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Virginia Tech Bone Scaffolding Research
October 14, 2009

Virginia Tech College of Engineering assistant professor Joseph Freeman.

A Virginia Tech College of Engineering assistant professor will use part of a $175,000, two-year National Science Foundation grant for artificial bone scaffolding research to continue outreach efforts with inner-city New Jersey school children.

Prof. Joseph Freeman of the Virginia Tech – Wake Forest University School of Biomedical Engineering and Sciences and director of the Musculoskeletal Tissue Regeneration Laboratory won the grant for new research into rebuilding bone from its innermost core to the exterior layer.

Current bone scaffold do not mimic the structure and properties of both trabecular and cortical bone, including the complex weaving of blood and marrow vessels within the bone. The proposed scaffolding could help solve the problem of restricted cell movement in nanofiber scaffolds, which have exceedingly small pores. Segments of the new bone will contain a person’s own cells when implanted into a patient, and once healing begins the interface would be as smooth as if no break had occurred.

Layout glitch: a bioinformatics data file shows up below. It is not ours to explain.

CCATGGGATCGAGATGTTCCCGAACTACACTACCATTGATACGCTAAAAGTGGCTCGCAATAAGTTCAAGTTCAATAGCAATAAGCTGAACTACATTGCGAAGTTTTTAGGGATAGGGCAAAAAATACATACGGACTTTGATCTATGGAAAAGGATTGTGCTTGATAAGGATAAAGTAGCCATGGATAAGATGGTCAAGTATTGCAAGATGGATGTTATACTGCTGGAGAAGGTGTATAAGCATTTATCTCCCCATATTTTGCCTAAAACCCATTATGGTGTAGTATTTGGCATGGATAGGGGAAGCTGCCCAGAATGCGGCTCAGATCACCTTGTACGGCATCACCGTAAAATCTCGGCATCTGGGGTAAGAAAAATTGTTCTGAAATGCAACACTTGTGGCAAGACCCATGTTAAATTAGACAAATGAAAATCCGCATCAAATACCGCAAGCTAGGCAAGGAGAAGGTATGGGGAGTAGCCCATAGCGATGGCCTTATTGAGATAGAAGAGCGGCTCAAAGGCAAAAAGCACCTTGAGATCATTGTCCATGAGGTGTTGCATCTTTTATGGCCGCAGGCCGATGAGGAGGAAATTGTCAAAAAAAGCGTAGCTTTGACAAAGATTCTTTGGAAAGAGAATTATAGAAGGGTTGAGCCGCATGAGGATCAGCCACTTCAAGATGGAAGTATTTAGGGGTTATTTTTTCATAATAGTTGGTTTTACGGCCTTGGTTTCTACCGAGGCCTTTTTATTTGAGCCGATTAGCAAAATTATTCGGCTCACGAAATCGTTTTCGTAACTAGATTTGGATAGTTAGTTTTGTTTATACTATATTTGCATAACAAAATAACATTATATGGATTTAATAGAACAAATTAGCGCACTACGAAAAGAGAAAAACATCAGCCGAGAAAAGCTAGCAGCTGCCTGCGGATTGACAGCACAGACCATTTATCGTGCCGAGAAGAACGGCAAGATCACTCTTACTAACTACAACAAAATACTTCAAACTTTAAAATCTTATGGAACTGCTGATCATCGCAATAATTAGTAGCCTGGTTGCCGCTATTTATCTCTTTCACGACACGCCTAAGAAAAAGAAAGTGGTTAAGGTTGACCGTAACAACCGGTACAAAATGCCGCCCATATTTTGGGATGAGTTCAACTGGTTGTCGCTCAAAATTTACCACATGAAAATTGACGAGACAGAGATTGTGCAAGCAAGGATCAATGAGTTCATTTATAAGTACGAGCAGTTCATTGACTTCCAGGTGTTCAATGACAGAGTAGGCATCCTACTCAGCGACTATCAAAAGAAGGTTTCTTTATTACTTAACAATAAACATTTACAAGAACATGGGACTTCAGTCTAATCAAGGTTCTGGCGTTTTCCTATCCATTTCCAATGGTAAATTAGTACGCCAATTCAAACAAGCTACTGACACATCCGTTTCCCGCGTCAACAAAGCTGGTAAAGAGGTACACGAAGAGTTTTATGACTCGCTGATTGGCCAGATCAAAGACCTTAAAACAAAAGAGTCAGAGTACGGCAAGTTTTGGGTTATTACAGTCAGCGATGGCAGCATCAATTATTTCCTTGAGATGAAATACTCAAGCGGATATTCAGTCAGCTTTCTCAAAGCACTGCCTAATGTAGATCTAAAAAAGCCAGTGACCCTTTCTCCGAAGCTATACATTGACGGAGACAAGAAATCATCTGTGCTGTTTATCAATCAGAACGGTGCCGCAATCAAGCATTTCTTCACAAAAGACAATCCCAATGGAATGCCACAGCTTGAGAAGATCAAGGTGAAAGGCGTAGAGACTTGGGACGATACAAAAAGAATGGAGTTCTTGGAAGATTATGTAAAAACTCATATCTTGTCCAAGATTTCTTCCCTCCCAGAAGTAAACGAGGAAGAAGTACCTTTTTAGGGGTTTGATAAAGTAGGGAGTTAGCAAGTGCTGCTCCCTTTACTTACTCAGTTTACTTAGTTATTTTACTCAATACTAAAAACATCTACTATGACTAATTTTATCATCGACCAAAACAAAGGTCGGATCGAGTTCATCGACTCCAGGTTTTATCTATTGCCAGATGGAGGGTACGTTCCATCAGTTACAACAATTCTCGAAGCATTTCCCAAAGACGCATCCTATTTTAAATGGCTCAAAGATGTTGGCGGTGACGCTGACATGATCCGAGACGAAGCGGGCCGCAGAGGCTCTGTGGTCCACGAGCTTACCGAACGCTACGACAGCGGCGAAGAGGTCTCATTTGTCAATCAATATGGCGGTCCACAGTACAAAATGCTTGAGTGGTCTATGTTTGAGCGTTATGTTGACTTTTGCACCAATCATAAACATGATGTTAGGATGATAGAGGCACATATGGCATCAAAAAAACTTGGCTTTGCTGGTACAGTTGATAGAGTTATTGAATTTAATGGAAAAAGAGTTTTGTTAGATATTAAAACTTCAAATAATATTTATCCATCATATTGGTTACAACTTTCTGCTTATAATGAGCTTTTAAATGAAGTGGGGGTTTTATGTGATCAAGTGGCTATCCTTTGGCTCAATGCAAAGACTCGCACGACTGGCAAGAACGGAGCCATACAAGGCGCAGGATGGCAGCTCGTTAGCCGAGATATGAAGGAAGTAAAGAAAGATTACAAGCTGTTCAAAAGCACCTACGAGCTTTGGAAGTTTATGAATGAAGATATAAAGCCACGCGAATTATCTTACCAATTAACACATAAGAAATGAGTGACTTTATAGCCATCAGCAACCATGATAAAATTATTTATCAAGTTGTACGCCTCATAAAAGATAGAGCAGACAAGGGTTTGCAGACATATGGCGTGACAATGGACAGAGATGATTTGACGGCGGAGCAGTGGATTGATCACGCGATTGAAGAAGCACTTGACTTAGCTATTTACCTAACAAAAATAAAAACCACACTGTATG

The grant’s outreach component will allow Prof. Freeman to purchase webcams for over-the-Web live lessons by Prof. Freeman, who will remain in Blacksburg, with students in his hometown of Newark, N.J. Prof. Freeman also will be able to fund the visit of two Newark high school students to Virginia Tech during the summer for in-lab experience.

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